On a chilly Minneapolis day in November 2011, Mary Cutrufello sat down in a recording studio and began work on a short collection of country songs. It was a happy day and a fruitful session. “Finally,” Mary says, “I was making the country record I'd been wanting to make for years and years. The sound of the honky tonks is back!”
The Saint Paul-based Cutrufello, 42, has been known as a Texas honky-tonk heroine, a fiery Midwestern roots-rocker, and a powerhouse acoustic performer in her more than 20 years in the music business. Connecticut-raised and Yale-educated, she's made records showcasing all of those facets of her identity as her musical journey has taken her from the East Coast to Houston and now to Minnesota. But it's been over 15 years since the release of who to love + when to leave, her only straight country recording, in 1996. “It was time,” she says. “Even though I've gone on and done other things musically, that country sound and feel has never been far away. It's always in my mp3 player, always in my Tele playing, and always in my singing. I really wanted to focus on the singing part this time out.”
Recorded at Bathtub Shrine Recording Studio in Minneapolis by drummer/producer Greg Schutte with a minimum of accompaniment, Fireflies Till They're Gone brings Cutrufello's vocals to the forefront. Those who have only heard her full-throated rock wail may be surprised at the control and quiet intensity she brings to these performances.
“That's the style. Write—or find—some great songs, crawl inside 'em, and bring out their soul. There's no need to stand on a speaker cabinet or a pool table to get your point across,” she says with a wink, knowing full well that's exactly what she was doing when the Texas country world first came across her as a 23-year-old firebrand in 1993. “Well, yeah, you can do that, too...but this is a record for a different part of the night.”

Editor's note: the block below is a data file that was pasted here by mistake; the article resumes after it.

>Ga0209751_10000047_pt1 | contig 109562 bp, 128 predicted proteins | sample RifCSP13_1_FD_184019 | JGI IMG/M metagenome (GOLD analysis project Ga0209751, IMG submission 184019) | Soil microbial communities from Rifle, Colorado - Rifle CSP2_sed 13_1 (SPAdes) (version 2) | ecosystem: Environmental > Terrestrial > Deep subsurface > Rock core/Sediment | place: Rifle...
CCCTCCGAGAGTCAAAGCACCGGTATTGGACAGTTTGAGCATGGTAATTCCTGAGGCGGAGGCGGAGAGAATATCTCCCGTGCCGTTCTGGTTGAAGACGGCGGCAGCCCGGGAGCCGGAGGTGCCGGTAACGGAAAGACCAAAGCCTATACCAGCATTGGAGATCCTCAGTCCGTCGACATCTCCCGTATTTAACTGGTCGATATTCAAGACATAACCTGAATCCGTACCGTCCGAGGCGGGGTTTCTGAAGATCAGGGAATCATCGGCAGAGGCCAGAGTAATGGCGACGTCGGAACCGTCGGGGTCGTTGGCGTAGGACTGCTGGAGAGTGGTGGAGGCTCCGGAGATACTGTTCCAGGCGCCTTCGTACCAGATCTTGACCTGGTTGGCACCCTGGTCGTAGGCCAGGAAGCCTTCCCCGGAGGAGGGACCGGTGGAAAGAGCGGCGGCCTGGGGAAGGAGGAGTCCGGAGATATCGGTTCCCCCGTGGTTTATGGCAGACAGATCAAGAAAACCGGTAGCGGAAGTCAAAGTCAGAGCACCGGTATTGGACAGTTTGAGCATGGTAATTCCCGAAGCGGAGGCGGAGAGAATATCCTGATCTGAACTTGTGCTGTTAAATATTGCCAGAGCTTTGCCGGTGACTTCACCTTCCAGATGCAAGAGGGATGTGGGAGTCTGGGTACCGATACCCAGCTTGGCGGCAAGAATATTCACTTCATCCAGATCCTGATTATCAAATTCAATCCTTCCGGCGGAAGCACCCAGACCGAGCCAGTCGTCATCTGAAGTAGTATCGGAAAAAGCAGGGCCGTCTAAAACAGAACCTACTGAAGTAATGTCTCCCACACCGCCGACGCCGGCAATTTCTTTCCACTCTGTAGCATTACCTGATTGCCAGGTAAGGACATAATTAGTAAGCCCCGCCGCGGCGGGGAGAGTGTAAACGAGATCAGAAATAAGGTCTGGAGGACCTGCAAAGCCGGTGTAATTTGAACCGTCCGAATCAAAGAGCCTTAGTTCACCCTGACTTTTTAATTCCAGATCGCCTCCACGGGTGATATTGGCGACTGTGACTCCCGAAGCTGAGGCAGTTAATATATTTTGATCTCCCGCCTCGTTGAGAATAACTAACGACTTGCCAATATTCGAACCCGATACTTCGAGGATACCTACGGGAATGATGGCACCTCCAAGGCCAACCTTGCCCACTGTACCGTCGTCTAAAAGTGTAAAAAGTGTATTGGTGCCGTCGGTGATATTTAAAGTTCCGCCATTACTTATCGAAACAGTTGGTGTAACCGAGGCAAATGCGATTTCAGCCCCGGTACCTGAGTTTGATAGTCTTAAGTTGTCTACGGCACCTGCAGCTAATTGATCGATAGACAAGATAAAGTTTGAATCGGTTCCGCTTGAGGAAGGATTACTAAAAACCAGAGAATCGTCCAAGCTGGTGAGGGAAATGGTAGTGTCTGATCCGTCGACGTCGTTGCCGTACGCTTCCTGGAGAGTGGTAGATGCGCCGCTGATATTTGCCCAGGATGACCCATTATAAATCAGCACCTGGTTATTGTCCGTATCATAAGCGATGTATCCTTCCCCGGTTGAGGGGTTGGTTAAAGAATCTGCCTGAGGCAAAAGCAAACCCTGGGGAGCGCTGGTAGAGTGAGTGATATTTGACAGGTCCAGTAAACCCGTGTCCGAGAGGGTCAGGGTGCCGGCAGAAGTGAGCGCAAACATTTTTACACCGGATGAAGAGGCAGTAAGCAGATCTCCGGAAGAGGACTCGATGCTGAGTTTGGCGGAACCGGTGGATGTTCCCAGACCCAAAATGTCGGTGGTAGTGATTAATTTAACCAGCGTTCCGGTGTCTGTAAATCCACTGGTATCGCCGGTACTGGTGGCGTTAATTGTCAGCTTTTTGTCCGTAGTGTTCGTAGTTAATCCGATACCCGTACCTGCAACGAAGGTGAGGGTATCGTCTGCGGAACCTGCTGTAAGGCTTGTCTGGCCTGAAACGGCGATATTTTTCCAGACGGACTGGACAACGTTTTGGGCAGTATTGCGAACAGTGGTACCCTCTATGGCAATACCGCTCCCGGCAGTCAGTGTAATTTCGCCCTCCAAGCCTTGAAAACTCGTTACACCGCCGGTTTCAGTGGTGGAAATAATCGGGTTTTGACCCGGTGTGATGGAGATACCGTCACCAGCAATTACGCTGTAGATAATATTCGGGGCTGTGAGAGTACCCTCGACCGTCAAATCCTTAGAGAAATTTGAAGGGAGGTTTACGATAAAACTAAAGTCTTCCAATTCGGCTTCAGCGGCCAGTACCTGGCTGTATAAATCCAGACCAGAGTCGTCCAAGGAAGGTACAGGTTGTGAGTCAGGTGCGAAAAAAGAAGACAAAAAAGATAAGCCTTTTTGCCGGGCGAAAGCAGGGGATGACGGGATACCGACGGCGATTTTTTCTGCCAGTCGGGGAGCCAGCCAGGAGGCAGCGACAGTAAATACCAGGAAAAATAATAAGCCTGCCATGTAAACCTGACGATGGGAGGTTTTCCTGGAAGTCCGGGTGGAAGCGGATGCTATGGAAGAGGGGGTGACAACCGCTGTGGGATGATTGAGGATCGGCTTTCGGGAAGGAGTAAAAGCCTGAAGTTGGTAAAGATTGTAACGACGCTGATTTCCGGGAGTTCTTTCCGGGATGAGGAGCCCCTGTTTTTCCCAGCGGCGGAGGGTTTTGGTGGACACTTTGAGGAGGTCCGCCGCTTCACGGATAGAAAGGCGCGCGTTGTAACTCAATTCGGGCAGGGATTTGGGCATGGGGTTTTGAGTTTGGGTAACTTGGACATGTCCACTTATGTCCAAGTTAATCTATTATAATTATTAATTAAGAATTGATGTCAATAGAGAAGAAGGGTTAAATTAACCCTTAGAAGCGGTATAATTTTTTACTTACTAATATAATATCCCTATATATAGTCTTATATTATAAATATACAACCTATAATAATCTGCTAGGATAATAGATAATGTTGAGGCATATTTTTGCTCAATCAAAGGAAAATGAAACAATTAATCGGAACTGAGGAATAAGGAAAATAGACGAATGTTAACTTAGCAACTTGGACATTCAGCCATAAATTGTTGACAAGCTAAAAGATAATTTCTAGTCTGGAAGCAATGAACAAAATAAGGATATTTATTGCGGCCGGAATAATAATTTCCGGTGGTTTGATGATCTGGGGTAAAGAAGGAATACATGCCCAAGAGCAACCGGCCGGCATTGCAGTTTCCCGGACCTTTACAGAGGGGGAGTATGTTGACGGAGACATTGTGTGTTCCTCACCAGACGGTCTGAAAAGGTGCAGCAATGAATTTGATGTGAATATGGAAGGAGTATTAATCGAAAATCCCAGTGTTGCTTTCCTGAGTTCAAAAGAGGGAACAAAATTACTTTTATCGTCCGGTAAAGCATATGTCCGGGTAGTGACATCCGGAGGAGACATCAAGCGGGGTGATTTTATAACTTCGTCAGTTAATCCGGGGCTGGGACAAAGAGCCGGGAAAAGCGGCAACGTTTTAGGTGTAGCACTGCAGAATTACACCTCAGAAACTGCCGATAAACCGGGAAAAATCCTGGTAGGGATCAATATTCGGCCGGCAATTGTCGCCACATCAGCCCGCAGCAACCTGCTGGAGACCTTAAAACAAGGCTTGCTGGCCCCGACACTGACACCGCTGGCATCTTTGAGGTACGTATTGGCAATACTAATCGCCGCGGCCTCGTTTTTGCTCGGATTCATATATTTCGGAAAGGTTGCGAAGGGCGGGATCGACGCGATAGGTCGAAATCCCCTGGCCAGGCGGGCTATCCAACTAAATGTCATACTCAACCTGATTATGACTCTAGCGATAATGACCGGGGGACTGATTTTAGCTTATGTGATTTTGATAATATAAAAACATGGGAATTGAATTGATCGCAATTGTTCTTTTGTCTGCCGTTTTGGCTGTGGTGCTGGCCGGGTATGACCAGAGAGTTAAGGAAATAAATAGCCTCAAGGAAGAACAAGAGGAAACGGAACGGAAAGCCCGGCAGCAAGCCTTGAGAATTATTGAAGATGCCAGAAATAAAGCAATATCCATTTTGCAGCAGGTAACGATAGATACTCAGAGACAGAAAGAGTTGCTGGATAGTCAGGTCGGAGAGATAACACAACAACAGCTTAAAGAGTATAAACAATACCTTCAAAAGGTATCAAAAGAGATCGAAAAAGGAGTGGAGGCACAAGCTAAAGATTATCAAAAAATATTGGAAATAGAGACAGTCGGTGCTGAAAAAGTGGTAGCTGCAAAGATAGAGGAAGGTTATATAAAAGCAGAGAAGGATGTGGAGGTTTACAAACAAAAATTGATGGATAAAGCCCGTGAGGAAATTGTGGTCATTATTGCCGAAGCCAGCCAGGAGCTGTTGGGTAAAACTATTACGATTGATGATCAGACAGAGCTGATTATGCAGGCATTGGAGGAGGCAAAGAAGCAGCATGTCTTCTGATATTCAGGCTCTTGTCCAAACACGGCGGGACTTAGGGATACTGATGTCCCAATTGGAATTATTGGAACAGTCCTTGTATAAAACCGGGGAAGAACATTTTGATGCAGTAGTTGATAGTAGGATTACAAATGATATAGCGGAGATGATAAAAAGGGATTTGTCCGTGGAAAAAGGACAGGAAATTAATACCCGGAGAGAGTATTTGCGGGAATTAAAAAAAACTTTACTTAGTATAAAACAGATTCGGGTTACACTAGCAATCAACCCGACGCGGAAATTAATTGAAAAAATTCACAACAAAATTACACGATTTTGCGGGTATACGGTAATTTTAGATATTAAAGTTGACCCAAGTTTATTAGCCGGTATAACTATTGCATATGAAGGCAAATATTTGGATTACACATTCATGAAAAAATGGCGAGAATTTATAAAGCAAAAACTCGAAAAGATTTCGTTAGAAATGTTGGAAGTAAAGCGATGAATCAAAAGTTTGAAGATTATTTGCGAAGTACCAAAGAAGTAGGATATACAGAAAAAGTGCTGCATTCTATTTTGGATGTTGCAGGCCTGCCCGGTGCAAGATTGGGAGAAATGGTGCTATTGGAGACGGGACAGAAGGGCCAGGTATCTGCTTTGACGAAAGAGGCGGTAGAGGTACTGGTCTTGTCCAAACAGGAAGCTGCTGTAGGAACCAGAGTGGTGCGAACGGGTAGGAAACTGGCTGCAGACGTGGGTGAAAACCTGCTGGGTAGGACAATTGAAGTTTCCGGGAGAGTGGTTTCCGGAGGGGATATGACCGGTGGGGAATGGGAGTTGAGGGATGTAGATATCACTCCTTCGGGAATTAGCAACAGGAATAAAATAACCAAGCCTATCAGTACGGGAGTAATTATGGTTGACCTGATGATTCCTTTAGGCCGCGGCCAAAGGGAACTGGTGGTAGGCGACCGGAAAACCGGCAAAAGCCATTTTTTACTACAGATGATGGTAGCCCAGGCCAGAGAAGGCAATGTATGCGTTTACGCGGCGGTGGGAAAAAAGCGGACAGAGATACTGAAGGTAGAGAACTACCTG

Indeed. Fireflies Till They're Gone is a quiet trip through the soul of country's late-night melancholy, the sound of the last cigarette, the lonely nightcap at the kitchen table by the 40-watt light of the range hood. Four of Cutrufello's own songs share space with two classics of the genre to tell the story.
The album begins with “My Wife's the Only One Who Knows,” in which a husband has resigned himself to a life of cheating...and apparently, so has his wife. “Well, these things do happen,” Cutrufello says. “All the decisions seem okay, or at least defensible, at the time, but the next thing you know, you're way down some messed-up road, and it's not so easy to stop, or turn around, or back out of it. Country music used to be full of moral-dilemma songs like this. That's what attracted me to it, actually. And then of course I had to write a few of my own. This is one of my very favorites.” Austin bass legend Kevin Smith played upright for just the right vintage vibe, and Cutrufello added percussion by “rubbing my hands together in front of a really hot mic. I kept trying to explain to Greg that I wanted this, and finally he goes, okay, let's just mic what you're doing right there.”
“Eight Second Lives” is Cutrufello's ode to the rodeo. “The cowboys, sure, but also us pickers, singers and dancers, semi-pro ballplayers...all of us out on the Interstate in the wee hours coming home from another go-round with the Dream. The guy in the song is made up, but I have a friend who played minor-league ball who swears it's someone he knew from his playing days...and wonders how I knew him, too. That's when I realized just how pervasive the Dream really is. How much “loneliness and glory” really resonates with so many people, whether they embrace it or just wish they had, or still could. It's like an article of faith that the Dream is still out there, no matter how it plays out for you.” Gruff-voiced Saint Paul singer-songwriter Nick Hensley sings the harmony part.
“I Just Can't Fall Out of Love with You,” says Cutrufello, “is about as elemental a country heartbreak tune as I know how to write. Everything about it—the chords, the melody, the sentiment, the pedal steel—is right down the middle. Pushing envelopes and mixing genres is cool, but sometimes nestling right into the pocket of a style is pretty cool, too. Jake Hoffman, a great steel player out of Boise that I worked with in the Pinto Bennett Band in 2009, played on this and he gets it exactly right!”